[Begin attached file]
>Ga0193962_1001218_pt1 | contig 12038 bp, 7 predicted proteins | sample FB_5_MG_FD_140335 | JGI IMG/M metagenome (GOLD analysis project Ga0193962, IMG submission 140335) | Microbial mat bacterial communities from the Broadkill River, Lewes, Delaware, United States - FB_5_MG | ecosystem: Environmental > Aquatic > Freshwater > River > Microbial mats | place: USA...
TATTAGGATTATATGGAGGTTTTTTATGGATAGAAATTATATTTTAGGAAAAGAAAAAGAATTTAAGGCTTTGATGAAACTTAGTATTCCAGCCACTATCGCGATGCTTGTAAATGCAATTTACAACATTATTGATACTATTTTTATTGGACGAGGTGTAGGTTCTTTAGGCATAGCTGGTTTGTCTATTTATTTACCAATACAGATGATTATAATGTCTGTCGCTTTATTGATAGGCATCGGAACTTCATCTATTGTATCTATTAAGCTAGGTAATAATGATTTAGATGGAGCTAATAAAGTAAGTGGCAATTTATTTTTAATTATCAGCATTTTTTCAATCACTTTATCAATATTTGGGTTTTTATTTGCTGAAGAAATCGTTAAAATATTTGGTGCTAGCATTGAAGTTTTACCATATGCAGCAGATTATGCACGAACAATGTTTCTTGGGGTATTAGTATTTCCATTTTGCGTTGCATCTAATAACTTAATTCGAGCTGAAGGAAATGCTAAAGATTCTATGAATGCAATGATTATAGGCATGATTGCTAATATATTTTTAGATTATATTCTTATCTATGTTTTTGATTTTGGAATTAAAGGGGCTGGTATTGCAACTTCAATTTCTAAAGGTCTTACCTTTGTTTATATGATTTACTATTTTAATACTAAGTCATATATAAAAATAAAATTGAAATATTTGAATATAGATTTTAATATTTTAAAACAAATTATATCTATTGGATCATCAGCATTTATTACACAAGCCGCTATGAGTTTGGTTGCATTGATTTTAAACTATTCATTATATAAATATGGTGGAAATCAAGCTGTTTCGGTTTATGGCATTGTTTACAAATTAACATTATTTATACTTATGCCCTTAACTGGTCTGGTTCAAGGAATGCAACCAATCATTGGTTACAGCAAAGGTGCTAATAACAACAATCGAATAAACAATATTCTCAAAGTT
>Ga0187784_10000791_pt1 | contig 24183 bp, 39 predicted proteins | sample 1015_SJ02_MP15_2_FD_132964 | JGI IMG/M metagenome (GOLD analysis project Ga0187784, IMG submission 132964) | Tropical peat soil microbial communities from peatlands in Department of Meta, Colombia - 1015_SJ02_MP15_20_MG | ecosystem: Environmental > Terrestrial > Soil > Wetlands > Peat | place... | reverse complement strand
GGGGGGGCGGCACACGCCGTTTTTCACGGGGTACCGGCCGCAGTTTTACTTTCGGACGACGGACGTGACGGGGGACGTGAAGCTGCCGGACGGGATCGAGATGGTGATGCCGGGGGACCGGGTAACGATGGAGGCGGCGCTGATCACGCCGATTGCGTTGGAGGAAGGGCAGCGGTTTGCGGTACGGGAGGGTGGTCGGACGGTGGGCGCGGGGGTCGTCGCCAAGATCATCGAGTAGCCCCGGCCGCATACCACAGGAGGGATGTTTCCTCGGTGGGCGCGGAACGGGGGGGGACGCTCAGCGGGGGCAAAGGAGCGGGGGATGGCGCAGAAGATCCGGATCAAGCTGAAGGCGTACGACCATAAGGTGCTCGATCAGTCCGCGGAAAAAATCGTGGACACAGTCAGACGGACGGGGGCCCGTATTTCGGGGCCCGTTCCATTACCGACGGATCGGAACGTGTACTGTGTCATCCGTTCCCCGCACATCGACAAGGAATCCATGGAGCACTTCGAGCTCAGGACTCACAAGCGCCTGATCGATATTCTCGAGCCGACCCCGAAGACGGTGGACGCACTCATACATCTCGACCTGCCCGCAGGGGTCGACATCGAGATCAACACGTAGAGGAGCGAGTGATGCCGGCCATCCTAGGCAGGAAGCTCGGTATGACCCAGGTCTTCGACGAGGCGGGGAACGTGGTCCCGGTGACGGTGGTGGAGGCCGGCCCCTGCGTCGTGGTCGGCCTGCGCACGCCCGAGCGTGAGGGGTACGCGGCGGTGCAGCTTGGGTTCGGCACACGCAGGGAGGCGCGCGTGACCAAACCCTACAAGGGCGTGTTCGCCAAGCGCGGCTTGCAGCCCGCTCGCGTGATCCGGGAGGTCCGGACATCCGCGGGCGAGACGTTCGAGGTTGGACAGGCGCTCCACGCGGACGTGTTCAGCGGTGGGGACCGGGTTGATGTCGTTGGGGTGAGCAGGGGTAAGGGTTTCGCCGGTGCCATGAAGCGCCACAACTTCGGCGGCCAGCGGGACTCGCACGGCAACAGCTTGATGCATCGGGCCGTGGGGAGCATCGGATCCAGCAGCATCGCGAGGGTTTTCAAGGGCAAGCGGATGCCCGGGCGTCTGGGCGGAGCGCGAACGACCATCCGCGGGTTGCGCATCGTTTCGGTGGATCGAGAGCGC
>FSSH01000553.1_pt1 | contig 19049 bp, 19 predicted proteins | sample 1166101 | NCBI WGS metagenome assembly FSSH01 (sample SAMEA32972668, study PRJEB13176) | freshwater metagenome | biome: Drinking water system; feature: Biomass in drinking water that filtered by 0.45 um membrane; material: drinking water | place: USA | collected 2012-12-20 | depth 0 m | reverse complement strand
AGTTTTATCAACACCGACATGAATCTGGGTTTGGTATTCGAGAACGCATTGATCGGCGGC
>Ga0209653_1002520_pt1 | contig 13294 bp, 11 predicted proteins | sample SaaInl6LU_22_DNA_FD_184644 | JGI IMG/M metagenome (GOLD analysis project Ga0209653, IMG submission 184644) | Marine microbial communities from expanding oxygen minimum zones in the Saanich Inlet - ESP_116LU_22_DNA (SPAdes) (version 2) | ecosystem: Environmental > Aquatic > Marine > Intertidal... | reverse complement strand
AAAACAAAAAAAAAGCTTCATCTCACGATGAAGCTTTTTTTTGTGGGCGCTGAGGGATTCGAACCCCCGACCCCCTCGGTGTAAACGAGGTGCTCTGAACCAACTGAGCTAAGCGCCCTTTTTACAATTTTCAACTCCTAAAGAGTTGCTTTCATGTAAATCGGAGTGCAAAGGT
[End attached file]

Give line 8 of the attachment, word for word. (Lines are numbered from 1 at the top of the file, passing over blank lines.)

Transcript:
AAAACAAAAAAAAAGCTTCATCTCACGATGAAGCTTTTTTTTGTGGGCGCTGAGGGATTCGAACCCCCGACCCCCTCGGTGTAAACGAGGTGCTCTGAACCAACTGAGCTAAGCGCCCTTTTTACAATTTTCAACTCCTAAAGAGTTGCTTTCATGTAAATCGGAGTGCAAAGGT